Some argue that ‘equivalence’ between types of sexually intimate relationships no longer needs to be concerned with the predisposition to procreate and to care for one’s children. This raises the question why such relationships need to be concerned with sexual intimacy at all. Undoubtedly, social activists will soon be seeking to extract government benefits for de facto ‘parent-child’ couples or ‘best friends’ who have no interest in being sexually intimate, or for de facto sibling couples, and also for polygamous and polyamorous relationships involving numerous individuals.
Recent court decisions in Pennsylvania and in Ontario earlier this year have confirmed that children can now have at least three legal ‘parents’ in some Western jurisdictions. Adult wants are being used to trump the rights of children. Although there are undoubtedly some persons who are already involved in such relationships, the law (at least at present in Australia) does not oblige governments to accord them preferential support and relationship ‘benefits’. It is not sexual orientation or even simple co-dependency that forms the basis for according the various forms of social benefits.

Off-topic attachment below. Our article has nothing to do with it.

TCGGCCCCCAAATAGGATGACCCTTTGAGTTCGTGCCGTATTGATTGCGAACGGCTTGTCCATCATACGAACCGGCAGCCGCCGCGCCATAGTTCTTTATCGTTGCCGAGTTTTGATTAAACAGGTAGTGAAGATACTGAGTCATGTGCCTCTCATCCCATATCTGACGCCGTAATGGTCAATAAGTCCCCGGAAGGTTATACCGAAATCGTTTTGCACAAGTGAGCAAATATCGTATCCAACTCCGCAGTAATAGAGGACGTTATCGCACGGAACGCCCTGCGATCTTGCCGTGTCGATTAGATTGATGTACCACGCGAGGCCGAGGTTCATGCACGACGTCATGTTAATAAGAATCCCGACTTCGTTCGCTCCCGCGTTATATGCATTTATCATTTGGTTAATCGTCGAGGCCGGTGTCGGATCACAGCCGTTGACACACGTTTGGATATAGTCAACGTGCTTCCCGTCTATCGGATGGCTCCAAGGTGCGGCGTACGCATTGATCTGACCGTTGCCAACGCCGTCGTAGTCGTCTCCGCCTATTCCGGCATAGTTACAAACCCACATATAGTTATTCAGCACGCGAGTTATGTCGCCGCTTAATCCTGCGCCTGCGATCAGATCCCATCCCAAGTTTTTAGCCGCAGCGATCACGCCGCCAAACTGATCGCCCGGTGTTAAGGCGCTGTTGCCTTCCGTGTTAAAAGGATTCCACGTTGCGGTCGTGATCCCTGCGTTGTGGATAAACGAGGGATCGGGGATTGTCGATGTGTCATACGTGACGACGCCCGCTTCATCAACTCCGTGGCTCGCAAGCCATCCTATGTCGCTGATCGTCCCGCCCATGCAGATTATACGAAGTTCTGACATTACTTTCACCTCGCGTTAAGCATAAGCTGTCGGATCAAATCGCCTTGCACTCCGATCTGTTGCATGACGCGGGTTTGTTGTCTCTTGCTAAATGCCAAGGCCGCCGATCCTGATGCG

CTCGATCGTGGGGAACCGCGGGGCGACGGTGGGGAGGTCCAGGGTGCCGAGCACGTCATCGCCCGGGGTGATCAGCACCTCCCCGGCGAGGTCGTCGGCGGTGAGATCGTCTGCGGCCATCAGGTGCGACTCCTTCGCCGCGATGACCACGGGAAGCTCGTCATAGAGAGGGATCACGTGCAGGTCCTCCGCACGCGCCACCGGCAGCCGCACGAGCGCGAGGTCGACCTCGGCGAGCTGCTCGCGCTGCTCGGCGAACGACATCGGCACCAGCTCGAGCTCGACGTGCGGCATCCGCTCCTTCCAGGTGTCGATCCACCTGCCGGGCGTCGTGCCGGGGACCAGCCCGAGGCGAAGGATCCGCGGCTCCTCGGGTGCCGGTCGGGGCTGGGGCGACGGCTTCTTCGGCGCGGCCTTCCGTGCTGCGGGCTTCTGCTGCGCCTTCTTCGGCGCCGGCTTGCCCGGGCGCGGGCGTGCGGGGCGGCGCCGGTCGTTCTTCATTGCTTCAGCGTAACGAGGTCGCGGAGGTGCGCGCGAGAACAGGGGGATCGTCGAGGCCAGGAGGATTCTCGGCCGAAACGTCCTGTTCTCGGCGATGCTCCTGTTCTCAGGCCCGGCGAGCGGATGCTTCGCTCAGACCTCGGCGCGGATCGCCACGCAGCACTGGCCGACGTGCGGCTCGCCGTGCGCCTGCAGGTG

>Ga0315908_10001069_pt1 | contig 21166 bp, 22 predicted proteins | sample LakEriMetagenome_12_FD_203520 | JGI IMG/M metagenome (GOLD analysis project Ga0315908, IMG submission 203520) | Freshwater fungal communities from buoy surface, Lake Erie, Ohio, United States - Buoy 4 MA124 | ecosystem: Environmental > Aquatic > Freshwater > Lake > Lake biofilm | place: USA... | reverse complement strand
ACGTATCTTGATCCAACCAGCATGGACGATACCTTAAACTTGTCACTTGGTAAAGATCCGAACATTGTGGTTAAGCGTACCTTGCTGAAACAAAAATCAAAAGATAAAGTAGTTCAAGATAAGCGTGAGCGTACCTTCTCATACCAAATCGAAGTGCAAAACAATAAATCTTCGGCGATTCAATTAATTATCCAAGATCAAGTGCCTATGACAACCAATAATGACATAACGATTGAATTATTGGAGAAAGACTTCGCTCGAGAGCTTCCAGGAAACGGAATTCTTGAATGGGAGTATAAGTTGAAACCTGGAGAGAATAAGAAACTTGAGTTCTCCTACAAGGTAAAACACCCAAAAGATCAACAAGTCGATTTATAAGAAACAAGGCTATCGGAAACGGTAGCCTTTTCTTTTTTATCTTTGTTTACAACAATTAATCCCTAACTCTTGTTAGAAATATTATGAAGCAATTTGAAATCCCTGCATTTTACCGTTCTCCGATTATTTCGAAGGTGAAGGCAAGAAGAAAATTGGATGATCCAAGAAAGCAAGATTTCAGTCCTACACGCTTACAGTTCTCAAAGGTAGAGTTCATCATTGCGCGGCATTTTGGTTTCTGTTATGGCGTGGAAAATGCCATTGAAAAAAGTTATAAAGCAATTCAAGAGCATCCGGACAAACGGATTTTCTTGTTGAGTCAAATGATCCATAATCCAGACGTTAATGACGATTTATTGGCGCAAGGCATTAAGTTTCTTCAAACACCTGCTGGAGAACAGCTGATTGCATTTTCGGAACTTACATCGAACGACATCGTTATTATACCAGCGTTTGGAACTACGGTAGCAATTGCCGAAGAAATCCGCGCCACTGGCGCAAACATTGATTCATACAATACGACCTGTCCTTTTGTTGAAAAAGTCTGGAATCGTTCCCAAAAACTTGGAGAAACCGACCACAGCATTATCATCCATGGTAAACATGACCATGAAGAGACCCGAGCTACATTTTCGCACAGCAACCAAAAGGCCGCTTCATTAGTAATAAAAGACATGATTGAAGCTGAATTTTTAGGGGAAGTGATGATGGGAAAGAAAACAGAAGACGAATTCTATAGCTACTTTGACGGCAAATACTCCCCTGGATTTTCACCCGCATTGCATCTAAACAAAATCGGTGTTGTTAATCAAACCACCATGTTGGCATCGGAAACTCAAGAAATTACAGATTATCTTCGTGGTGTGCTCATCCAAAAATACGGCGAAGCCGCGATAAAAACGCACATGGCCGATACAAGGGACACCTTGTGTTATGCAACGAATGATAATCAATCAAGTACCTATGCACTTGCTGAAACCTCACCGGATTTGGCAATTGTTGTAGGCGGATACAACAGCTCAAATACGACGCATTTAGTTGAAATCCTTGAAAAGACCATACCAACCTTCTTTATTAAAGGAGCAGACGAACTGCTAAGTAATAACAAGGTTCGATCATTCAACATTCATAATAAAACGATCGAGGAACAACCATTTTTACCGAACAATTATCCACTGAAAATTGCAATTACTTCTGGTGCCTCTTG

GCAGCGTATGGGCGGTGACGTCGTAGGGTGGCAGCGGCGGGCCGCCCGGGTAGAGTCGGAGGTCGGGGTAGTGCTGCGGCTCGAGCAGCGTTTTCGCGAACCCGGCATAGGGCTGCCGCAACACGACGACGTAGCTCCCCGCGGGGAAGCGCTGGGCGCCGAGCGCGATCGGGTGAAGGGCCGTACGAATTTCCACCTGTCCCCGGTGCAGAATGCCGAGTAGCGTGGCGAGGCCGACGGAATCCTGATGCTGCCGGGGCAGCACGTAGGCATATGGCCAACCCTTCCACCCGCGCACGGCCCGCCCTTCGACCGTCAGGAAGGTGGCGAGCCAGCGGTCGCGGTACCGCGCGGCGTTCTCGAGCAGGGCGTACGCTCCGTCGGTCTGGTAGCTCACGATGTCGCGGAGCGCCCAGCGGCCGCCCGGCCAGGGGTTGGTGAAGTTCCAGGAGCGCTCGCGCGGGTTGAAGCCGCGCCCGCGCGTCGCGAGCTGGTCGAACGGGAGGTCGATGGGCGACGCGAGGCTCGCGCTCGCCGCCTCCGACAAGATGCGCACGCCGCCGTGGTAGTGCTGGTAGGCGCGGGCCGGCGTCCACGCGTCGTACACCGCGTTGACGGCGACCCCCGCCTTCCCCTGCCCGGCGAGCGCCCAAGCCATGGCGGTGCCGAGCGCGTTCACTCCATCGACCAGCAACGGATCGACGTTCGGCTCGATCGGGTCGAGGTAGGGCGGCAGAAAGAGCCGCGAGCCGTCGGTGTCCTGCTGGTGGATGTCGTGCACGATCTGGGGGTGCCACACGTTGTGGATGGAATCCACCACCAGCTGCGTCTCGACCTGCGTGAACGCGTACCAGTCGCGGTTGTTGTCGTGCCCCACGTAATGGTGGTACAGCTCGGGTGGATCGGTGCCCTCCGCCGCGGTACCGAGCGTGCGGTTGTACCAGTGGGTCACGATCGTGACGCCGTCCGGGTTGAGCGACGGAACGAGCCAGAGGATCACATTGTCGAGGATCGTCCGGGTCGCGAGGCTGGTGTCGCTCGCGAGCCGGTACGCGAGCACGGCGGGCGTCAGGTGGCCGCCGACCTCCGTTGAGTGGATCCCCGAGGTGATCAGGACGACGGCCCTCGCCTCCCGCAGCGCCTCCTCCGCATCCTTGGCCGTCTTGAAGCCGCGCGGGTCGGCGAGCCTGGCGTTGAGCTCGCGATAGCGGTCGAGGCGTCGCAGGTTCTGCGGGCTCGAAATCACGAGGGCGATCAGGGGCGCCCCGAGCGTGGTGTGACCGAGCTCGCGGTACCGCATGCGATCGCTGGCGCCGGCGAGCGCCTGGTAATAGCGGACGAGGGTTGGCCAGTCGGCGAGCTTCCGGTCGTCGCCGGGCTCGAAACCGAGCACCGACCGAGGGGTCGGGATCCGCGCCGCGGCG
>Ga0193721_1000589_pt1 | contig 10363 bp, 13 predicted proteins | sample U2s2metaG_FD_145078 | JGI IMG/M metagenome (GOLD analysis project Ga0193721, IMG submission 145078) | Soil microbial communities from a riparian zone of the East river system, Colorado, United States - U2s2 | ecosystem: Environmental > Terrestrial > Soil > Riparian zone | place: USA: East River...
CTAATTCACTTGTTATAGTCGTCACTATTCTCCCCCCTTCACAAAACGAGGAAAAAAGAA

Traditional marriage contributes more to society
Rather, the reason why committed and exclusive heterosexual unions have traditionally been given preferential social and legal support is because they have the capacity to contribute to the society in a way that other forms of unions do not.
It is not sufficient to argue that a society should never discriminate for or against a particular group. Societies do so all the time. In Australia, 16-year-olds are not licensed to drive and cannot vote even though there may very well be young persons of that age who would be good drivers and others who would be judicious voters. Even if an individual 16-year-old were to present solid evidence on their own behalf they would not be accorded these privileges.
As a society, we place certain limitations on young persons as a group or type because we feel that as a general principle there are sound reasons for doing so. We also place limits on the level of access of various groups of persons to a variety of social benefits. The decision to limit this access is also for good and sound reasons unrelated to any notion of ‘entitlement’. These reasons usually pertain to either the neediness of discrete groups or the requirement to provide an incentive to particular groups who can produce a social benefit. Two obvious examples in Australia are the tiered family tax benefit and the baby bonus.